Book of the Month: April 2013


Turn of Mind by Alice LaPlante

There are those books that, for a period of time, everyone seems to be talking about and every book club seems to have on their roster. Many of these, of course, deserve the attention and praise. But then there are other books, sometimes the most remarkable, accomplished and original to be published in a given year, that quietly slip below the radar. Alice LaPlante’s debut novel Turn of Mind, which came out last year, is just such a book. Discovered by Julie when she moderated a panel on book clubs at last month’s Tucson Festival of Books, Turn of Mind instantly struck her and the rest of the audience members as an essential read for anyone interested in a story that is at once suspenseful, poetic, mysterious, intellectually provocative and emotionally gripping.

To call Turn of Mind a thriller worthy of Hitchcock (which it is) is to miss the fact that at its core it is a brilliantly sensitive portrait of a mind in the process of deterioration. The novel is told from the point of view of Dr. Jennifer White, a renowned orthopedic surgeon whose mind is slowly succumbing to dementia and who may or may not have murdered her best friend and neighbor (she either can’t or won’t remember). That Alice LaPlante’s interest in the subject came from her experience of being a caregiver to a mother with Alzheimer’s disease is evident in the realism and empathy with which she captures the internal experience of a character literally losing her mind yet holding on, all the more tightly and all the more poignantly for the reader, to her humanity.

If you are one of the people who missed Turn of Mind when it debuted last year, we are thrilled to bring it to your attention. This is truly a not-to-be-missed book, ideal for book clubs or individual readers, that you will thank us for sharing with you!


New York Times bestseller, Turn of Mind is a literary thriller about a retired orthopedic surgeon suffering from dementia and accused of killing her best friend. With unmatched patience and a pulsating intensity, Alice LaPlante’s debut novel brings us deep into a brilliant woman’s deteriorating mind, where the impossibility of recognizing reality can be both a blessing and a curse.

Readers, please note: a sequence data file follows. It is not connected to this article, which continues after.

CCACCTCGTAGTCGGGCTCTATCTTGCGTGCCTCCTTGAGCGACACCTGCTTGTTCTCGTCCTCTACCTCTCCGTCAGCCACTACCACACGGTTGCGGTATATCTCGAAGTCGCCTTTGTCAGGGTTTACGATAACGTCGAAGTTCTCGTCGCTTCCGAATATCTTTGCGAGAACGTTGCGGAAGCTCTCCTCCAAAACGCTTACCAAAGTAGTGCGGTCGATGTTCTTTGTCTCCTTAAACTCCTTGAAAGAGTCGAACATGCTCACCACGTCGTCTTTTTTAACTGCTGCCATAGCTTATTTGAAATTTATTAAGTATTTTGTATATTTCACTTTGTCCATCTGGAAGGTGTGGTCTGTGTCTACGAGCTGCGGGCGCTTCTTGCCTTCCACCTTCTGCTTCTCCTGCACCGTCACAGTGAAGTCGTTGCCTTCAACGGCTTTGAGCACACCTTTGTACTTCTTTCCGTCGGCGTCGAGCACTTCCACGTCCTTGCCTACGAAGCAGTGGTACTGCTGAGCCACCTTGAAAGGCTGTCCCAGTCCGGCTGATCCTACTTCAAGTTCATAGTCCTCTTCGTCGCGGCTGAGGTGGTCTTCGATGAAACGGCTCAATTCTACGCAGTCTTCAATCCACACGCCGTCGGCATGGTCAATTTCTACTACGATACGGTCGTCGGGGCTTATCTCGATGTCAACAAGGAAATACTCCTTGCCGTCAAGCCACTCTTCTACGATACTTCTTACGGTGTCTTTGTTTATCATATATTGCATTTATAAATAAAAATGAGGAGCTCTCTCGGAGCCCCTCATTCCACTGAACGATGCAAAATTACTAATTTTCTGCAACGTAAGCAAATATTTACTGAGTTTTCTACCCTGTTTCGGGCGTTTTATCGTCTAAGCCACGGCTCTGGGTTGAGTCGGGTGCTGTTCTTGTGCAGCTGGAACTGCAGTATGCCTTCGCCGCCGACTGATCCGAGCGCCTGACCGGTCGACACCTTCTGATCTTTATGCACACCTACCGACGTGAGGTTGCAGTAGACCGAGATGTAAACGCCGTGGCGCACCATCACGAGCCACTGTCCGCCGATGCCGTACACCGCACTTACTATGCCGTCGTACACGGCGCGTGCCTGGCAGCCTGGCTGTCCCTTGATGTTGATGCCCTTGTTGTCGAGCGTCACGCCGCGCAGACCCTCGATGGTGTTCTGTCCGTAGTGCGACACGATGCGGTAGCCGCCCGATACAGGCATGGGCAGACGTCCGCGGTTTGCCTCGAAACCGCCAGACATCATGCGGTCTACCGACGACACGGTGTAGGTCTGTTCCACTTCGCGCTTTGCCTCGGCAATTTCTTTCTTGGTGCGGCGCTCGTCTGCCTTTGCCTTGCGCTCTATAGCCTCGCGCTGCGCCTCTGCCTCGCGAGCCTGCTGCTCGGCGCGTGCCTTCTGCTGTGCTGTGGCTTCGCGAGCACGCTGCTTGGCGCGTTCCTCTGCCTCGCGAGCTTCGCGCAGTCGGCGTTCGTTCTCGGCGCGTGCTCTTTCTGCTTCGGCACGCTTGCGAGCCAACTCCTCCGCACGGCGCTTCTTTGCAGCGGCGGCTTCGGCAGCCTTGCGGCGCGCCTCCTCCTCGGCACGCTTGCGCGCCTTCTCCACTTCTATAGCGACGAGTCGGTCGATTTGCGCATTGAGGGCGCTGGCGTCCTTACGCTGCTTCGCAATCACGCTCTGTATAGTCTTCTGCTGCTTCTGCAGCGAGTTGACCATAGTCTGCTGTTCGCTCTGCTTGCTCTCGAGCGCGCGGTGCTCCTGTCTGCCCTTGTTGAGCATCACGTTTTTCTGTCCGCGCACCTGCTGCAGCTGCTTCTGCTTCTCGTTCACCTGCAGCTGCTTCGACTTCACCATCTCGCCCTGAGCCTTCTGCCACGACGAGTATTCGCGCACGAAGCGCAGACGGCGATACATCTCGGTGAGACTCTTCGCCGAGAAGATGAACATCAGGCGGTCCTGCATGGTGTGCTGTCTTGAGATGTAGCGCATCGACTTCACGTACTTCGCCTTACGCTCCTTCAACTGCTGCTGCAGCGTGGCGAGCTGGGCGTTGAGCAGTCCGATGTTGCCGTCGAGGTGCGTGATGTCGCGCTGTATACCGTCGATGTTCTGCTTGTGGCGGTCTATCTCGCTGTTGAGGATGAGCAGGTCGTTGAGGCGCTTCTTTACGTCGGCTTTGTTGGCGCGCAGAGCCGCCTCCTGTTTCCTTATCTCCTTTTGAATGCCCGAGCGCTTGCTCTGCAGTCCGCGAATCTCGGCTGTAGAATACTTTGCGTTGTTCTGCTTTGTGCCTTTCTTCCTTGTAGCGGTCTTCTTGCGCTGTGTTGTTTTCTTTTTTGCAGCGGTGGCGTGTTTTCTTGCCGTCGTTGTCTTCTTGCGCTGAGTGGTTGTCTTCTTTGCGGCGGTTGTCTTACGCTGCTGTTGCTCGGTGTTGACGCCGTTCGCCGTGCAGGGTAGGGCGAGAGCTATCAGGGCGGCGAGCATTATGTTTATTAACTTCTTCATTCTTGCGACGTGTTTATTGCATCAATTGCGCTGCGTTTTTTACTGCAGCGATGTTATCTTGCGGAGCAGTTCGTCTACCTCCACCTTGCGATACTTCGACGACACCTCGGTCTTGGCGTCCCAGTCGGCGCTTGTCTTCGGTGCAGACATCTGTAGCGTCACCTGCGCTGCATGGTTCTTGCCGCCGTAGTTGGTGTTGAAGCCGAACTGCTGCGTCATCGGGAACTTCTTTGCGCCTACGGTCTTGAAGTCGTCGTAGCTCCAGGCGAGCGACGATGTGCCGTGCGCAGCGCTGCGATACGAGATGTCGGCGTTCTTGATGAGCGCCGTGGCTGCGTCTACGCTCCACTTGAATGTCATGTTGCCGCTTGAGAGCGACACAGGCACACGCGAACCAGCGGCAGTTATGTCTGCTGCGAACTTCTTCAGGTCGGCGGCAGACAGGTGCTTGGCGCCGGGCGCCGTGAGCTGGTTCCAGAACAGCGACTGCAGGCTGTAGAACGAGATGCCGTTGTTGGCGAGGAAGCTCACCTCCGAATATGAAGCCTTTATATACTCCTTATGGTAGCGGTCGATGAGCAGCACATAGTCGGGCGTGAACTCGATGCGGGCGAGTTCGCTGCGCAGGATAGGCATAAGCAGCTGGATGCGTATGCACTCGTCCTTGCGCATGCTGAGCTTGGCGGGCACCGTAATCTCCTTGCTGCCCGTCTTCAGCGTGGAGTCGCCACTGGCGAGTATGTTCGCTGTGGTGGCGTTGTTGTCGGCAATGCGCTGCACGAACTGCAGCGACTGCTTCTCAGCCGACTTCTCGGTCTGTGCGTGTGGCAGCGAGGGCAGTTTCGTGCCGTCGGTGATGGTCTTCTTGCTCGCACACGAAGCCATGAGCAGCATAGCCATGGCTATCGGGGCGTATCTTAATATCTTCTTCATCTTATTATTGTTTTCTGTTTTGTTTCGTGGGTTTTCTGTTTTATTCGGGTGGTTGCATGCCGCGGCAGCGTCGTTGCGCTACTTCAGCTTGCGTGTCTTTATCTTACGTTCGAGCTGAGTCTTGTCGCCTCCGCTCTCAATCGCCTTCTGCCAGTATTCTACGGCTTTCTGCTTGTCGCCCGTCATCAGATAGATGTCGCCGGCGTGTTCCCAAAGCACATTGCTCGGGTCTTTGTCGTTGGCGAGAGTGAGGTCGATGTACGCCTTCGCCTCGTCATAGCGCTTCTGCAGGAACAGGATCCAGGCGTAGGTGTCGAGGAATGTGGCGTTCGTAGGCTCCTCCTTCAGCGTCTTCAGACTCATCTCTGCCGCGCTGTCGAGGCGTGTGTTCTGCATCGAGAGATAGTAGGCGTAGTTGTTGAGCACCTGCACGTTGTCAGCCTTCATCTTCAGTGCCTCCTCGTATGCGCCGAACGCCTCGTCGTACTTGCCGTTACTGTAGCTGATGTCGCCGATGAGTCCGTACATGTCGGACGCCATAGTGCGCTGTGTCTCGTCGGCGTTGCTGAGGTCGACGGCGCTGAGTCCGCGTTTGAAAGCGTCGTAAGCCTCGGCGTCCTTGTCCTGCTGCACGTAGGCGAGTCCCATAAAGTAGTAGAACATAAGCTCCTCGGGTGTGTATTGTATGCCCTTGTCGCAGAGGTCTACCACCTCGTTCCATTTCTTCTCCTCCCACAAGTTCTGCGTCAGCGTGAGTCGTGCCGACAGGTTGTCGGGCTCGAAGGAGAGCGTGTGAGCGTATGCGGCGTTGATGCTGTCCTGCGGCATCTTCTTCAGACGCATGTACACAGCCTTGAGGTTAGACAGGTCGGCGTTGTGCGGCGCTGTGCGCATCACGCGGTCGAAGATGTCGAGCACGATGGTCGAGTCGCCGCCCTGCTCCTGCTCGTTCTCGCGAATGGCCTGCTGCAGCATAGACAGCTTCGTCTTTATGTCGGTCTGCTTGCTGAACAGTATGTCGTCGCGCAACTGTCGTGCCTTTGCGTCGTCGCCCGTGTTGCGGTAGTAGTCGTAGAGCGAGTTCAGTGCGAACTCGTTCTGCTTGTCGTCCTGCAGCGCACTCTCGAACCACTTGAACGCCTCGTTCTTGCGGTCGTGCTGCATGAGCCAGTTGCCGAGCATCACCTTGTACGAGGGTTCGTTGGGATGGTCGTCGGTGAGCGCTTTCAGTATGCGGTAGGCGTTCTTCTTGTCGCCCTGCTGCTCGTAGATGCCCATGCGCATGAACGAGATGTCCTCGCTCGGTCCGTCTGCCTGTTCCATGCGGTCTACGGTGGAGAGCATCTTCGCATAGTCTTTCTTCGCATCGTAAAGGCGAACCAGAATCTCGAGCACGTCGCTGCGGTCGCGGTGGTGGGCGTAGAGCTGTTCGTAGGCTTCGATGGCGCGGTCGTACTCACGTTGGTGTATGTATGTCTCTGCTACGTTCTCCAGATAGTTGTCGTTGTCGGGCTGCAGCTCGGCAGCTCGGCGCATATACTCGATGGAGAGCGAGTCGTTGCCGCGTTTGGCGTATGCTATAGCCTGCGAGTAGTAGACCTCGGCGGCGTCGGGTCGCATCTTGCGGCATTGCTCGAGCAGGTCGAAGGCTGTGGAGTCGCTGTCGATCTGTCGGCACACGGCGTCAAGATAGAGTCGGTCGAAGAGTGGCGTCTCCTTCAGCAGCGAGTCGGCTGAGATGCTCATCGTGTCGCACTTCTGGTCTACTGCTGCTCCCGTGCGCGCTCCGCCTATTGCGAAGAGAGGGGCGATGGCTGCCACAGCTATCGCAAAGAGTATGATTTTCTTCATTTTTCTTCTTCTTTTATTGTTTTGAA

When the book opens, Dr. Jennifer White’s best friend, Amanda, has been killed, and four fingers surgically removed from her hand. Dr. White is the prime suspect and she herself doesn’t know whether she did it. Told in White’s own voice, fractured and eloquent, a picture emerges of the surprisingly intimate, complex alliance between these life-long friends — two proud, forceful women who were at times each other’s most formidable adversaries. As the investigation into the murder deepens and White’s relationships with her live-in caretaker and two grown children intensify, a chilling question lingers: is White’s shattered memory preventing her from revealing the truth or helping her hide it?

A startling portrait of a disintegrating mind clinging to reality through anger, frustration, shame, and unspeakable loss, Turn of Mind examines the deception and frailty of memory and how it defines our very existence.


Alice LaPlante is an award-winning fiction writer and university creative writing instructor. She was a Wallace Stegner Fellow and a Jones Lecturer at Stanford University, and teaches creative writing at both Stanford and San Francisco State University. The author of five books (and counting), Alice includes among her publications a writing textbook, Method and Madness: The Making of a Story, published by W.W. Norton in 2009; Playing For Profit: How Digital Entertainment is Making Big Business Out of Child’s Play (Wiley, 2000); and Passion to Profits: Business for Non-Business Majors (The Planning Shop, 2008).

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